High-intensity interval training safe for pregnant women and their babies, study suggests

New research could open the door to revisiting physical activity recommendations for expecting moms.


High-intensity interval training was well tolerated by expecting mothers and their babies in a recent study by U of A researchers — a finding that runs counter to earlier studies and could open the door to revising physical activity guidelines for pregnant women. (Photo: Getty Images)

High-intensity interval training during pregnancy appears to be well tolerated by expecting mothers and their babies, according to recent research out of the University of Alberta that runs counter to traditional exercise recommendations for pregnant women.

The study, led by Jenna Wowdzia, a master’s student at the Program for Pregnancy and Postpartum Health, compared maternal and fetal cardiovascular responses to high-intensity interval training as well as moderate-intensity continuous training.

“There continues to be an abundance of advice columns and online high-intensity interval workouts being suggested to pregnant populations in the absence of scientific evidence,” explains Wowdzia. 

“Although high-intensity interval training has shown positive health benefits in non-pregnant populations, more research is needed to determine if similar benefits can be achieved during pregnancy.”

High-intensity interval training is a top fitness trend, notes Margie Davenport, a pregnancy researcher in the Faculty of Kinesiology, Sport, and Recreation and Christenson Professor in Active Healthy Living.

“What was novel about this study is that we were looking at how the baby responded to high-intensity exercise,” says Davenport, who is also a member of the Women and Children’s Health Research Institute.

“We looked at responses in terms of the fetus’s heart rate and also the blood flow that was going to the fetus, so we can see if they were getting enough blood flow, oxygen and nutrients.”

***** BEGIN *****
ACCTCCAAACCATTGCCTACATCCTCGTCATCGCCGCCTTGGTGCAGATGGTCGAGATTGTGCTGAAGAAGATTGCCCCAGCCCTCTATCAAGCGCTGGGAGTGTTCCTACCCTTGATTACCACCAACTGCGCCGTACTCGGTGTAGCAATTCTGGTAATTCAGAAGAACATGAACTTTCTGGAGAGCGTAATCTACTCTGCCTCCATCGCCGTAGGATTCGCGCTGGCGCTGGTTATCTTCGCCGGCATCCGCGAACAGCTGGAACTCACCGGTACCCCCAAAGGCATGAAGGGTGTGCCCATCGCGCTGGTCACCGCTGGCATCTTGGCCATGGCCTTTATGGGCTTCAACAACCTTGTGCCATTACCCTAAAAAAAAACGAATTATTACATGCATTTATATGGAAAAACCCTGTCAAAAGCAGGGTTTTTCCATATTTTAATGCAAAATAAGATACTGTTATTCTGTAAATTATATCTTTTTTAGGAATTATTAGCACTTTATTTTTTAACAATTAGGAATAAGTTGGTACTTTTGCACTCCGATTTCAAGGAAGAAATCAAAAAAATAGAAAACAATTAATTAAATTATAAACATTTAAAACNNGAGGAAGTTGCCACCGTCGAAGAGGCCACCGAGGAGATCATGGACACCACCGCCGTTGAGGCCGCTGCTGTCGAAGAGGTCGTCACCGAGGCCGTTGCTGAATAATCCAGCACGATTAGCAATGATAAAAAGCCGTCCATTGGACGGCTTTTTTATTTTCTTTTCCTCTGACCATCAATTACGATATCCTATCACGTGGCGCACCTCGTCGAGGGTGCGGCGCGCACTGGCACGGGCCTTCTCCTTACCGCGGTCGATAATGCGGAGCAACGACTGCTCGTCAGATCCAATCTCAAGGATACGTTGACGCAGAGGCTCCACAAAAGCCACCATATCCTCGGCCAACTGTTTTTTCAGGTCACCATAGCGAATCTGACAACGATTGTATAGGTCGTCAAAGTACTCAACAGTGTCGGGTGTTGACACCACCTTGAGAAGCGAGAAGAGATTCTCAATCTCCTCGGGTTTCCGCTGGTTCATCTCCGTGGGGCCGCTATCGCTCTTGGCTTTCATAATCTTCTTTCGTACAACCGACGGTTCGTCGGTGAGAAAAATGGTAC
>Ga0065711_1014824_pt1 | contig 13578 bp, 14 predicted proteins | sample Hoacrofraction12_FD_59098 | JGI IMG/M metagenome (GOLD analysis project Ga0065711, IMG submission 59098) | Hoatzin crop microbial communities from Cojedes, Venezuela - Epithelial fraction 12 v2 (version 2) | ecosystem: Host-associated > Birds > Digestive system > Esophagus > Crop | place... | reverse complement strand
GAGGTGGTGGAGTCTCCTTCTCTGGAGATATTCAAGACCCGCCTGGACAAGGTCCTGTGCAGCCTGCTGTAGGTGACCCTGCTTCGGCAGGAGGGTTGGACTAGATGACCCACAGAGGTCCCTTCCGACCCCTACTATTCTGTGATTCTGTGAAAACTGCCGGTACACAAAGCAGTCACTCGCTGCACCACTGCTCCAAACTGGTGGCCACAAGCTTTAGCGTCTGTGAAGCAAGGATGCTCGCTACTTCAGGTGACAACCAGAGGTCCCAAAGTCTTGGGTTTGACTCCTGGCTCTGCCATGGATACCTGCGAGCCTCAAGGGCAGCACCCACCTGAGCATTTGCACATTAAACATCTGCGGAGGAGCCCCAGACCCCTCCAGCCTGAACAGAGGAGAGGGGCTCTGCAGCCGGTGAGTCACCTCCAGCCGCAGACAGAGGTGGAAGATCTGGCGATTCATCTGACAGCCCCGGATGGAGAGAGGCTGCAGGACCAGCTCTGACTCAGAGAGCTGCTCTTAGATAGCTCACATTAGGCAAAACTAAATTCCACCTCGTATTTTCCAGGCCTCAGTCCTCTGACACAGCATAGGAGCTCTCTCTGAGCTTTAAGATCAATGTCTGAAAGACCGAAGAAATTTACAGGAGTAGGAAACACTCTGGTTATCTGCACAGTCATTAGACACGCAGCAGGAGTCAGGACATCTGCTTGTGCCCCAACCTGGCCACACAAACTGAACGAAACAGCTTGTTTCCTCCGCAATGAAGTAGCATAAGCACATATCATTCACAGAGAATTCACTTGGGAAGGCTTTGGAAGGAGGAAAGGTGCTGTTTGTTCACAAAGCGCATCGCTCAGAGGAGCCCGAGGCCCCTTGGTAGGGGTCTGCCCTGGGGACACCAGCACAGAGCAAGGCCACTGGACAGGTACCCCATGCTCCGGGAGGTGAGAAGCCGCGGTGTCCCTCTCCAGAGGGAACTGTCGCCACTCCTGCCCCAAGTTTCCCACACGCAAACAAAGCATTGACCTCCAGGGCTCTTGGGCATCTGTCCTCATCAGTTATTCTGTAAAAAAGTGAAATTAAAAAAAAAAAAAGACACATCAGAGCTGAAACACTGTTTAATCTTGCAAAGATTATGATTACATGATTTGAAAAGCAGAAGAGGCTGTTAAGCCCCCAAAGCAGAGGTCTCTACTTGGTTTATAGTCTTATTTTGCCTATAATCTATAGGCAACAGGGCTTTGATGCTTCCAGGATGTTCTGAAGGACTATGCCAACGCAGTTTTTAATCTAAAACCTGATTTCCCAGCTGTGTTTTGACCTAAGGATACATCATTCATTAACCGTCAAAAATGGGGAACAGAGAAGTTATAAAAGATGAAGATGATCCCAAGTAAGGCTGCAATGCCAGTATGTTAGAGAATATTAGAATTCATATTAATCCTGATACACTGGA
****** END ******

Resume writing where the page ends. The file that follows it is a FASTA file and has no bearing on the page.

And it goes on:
The researchers also used a broad spectrum of measures including breathing, maternal heart rate, change in glucose, lactate production and blood pressure.

For the study, high-intensity intervals were performed through 10 one-minute bouts of cycling above 90 per cent of an individual’s heart rate maximum followed by one minute of active recovery.

This form of training was then compared to a more traditional form of maternal exercise, moderate-intensity continuous cycling, which was performed for 30 minutes. 

Davenport led the development of the 2019 Canadian Guideline for Physical Activity During Pregnancy for the Society of Obstetricians and Gynecologists of Canada and Canadian Society for Exercise Physiology. 

To develop the guideline, Davenport surveyed all available literature to look at whether exercise during pregnancy is safe and beneficial for both mother and baby. 

“With those systematic reviews and with those guidelines we actually found really impactful information,” says Davenport. “Engaging in physical activity and exercise during pregnancy is associated with a 40 per cent reduction in the risk of developing major pregnancy complications such as gestational diabetes, pre-eclampsia and gestational hypertension, and there is no negative impact on the baby.” 

Early small-scale studies that suggested longer-duration progressive exercise to maximal levels had some potential adverse effects led to a broad recommendation not to exceed 90 per cent of maximal exercise at any point during pregnancy, says Davenport.

“This certainly opens up the area in terms of future research to be able to really look at this high-intensity exercise,” she notes. 

“Without that research, we really can’t change or evolve guidelines. This is the first key step to be able to re-envision what those physical activity guidelines look like.” 

Future research should acknowledge the diverse methods of performing high-intensity interval training, including manipulating the intensities, durations, and mode of equipment intervals can be performed, says Wowdzia.